______________________________________ Ion Conc. (mg/L)______________________________________ Ca 208 Mg 128 Cl 416 SO4 1025 SiO2 14Alkalinity as 498CaCO3Polymer dispersant 5______________________________________
[The polymeric dispersant is a random copolymer of approximately (by weight) 70% acrylic acid, 30% acrylamido-(2-methylpropane-1-sulonic acid), and 10% acrylic acid ester of 1-hydroxy-penta-ethyleneoxide.] The water described above was maintained at a pH of 8.5 and the polyether phosphonate scale inhibitor was the composition used in Example 1 above, which was tested alone, as well as in combination with various steel corrosion inhibitors. The results obtained are shown in the following table of values.
TABLE 6__________________________________________________________________________Steel Corrosion Rates at pH 8.5 SPECIMEN APPEARANCE CONC. CORROSION Before Removing After RemovingTREATMENT (mg/l) RATE (mpy) Corr. Products Corr. Products__________________________________________________________________________Exp. 1 20.4 4.0 Dense black spots pittingExp. 1 + 20.4 3.0 Dense black spots pittingZn 3Exp. 1 + 20.4 6.4 Dense black nodules pittingmolybdateExp. 1 + 20.4 3.7 Dense black nodules pittingnitrite + 100PBTC 10Exp. 1 + 20.4 0.9 only slight fine no pittingHPA 10 brown spots__________________________________________________________________________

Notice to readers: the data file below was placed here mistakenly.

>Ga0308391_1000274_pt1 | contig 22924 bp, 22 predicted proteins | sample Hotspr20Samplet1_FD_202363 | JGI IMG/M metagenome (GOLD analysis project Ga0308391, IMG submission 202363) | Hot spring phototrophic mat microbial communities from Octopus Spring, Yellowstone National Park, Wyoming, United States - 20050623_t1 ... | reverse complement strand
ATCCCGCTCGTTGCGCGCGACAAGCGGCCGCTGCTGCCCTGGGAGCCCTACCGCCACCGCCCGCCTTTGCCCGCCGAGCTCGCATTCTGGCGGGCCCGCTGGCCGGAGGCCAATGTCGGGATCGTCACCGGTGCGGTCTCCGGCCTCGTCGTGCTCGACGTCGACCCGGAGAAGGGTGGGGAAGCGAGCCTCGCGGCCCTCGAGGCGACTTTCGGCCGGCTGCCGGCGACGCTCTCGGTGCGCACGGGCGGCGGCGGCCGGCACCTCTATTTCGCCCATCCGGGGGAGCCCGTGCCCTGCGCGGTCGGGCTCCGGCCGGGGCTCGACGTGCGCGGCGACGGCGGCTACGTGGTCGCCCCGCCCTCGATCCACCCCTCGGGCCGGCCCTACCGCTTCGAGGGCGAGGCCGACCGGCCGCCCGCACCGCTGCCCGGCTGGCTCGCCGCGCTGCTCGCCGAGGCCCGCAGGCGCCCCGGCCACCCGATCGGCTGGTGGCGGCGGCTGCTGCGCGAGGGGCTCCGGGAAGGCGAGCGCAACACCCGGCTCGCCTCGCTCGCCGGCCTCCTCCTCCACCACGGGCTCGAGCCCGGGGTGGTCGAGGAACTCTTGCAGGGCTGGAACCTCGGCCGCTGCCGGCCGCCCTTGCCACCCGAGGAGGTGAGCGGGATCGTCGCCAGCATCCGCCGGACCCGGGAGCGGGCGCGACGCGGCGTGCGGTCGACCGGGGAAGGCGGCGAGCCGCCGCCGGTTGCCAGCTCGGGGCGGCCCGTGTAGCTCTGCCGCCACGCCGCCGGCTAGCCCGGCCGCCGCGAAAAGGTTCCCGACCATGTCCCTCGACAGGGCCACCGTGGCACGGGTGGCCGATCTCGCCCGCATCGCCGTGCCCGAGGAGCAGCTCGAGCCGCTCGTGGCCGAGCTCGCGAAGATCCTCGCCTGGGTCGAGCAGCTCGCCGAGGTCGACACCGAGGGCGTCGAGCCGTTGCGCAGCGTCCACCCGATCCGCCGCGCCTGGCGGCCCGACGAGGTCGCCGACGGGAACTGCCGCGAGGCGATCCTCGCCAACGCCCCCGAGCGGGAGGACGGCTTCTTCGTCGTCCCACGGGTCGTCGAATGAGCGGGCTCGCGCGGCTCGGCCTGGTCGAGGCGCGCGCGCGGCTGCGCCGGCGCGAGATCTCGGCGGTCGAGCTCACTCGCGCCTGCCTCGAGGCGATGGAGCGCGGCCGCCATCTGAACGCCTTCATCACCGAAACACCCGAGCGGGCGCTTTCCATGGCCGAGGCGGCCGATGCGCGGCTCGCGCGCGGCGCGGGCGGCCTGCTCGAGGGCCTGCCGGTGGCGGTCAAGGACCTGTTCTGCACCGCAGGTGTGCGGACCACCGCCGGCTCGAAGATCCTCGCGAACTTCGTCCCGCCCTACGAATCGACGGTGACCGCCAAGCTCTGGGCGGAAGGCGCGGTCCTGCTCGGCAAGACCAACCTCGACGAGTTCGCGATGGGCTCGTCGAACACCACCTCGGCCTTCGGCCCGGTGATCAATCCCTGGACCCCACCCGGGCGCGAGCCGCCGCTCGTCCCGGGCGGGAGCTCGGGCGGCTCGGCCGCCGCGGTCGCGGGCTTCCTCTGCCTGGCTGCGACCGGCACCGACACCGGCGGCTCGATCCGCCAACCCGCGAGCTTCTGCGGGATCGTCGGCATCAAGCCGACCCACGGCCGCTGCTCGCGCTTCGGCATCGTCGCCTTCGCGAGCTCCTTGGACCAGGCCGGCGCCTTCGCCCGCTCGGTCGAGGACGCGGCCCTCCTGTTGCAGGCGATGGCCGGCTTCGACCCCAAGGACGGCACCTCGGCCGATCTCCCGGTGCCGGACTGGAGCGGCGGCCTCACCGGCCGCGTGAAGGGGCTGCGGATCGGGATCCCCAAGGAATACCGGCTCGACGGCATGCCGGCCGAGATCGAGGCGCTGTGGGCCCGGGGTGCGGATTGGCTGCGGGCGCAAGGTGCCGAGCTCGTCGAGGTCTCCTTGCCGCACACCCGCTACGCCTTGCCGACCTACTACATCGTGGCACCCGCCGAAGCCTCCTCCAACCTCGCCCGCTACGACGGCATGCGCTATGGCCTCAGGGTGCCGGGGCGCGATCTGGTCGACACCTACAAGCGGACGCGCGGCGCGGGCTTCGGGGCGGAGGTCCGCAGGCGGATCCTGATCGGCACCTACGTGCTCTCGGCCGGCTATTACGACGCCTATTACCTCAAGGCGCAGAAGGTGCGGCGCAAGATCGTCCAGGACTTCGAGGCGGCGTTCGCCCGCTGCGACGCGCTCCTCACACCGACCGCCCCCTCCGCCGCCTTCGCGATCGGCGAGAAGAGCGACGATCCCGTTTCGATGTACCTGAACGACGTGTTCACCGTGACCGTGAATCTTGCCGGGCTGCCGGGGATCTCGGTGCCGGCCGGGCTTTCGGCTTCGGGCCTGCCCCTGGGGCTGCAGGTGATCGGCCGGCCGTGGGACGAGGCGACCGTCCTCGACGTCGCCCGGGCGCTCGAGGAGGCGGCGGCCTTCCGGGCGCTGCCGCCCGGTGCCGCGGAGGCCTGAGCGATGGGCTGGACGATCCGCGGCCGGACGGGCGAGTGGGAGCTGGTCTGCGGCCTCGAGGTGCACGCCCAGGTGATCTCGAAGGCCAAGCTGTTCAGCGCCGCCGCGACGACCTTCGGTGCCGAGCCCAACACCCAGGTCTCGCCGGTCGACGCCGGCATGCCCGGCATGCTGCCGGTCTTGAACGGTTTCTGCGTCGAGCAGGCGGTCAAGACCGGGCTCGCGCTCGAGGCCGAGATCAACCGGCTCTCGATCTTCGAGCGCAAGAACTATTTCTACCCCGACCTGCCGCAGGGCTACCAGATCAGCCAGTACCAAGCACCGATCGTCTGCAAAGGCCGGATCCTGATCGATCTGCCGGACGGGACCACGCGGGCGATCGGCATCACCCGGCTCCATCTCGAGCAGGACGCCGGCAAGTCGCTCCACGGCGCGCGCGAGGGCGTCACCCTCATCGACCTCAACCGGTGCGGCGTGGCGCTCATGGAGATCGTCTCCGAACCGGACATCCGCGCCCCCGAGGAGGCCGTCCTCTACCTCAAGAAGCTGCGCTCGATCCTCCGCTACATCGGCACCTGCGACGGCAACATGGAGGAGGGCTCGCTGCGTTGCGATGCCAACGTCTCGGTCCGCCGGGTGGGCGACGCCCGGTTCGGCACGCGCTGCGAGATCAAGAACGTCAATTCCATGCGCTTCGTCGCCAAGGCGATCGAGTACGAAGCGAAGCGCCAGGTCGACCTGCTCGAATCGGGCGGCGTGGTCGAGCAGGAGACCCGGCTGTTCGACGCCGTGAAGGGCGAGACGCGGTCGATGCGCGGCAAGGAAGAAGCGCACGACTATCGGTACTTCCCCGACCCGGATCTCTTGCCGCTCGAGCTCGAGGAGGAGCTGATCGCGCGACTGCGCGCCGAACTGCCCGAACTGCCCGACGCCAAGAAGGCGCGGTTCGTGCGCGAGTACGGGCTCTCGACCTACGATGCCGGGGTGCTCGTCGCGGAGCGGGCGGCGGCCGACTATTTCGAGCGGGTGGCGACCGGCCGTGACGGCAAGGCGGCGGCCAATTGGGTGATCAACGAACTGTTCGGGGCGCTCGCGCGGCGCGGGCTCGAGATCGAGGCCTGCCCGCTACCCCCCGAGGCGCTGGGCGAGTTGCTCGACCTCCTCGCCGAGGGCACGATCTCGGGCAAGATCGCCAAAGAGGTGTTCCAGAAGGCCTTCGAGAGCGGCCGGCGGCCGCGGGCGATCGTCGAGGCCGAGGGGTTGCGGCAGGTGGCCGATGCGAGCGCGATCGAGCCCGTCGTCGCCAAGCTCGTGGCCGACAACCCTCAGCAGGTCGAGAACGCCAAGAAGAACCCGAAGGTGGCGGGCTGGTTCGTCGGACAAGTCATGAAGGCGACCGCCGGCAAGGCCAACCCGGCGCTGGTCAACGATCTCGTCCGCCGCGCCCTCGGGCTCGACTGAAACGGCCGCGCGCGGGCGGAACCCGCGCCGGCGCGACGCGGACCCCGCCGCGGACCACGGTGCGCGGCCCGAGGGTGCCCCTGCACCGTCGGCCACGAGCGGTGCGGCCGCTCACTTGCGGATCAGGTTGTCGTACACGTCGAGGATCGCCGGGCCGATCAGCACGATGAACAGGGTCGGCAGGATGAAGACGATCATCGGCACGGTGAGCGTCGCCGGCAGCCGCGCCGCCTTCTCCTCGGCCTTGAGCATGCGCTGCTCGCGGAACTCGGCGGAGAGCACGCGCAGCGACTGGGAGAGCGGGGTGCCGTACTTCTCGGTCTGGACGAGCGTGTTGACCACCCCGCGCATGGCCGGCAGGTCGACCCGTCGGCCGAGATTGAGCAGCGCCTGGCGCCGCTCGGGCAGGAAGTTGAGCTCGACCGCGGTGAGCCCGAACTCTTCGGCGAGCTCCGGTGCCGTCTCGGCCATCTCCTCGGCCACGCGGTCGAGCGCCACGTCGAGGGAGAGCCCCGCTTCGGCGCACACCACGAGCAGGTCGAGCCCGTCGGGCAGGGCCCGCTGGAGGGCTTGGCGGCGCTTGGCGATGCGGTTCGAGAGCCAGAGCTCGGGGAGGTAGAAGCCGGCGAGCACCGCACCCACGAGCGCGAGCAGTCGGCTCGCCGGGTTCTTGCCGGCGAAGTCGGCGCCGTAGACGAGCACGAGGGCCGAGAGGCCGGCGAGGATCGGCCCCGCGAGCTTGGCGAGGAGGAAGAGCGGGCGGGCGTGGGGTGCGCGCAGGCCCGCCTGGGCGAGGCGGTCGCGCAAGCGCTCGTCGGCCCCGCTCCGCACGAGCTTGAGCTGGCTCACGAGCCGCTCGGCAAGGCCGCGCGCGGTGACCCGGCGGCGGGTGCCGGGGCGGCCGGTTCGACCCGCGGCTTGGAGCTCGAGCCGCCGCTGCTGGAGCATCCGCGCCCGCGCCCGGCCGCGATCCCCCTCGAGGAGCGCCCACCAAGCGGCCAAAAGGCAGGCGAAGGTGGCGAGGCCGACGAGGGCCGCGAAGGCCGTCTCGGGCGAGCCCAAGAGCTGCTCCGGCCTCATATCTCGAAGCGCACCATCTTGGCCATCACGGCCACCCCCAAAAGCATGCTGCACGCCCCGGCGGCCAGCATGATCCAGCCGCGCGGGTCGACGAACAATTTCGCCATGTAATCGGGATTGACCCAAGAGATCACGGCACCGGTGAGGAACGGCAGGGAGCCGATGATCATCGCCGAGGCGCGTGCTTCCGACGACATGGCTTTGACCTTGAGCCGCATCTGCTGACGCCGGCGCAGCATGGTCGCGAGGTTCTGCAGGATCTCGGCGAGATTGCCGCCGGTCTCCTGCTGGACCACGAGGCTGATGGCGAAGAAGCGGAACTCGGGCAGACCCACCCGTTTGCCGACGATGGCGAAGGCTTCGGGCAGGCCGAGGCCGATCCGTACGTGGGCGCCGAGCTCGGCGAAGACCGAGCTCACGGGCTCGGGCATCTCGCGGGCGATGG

A northeast kraft pulp mill was experiencing deposition of scale in certain areas of its lime kiln flue gas scrubber system. The mill's previous treatment, using a scale inhibitor known as CUSTOMSPERSE and sold by Betz, resulted in scale formation after two weeks of operation, requiring shutdown and cleaning. The areas on which deposits were found are illustrated in the shaded areas of FIG. 2, and include the inlet and outlet regions of the flue gas scrubber, the scrubber sump tank inlet line, and the scrubber sump tank pump outlet line. Scrubber water from the sump tank 10 of FIG. 2 was collected for analysis, which analysis revealed the characteristics set forth in Table 7.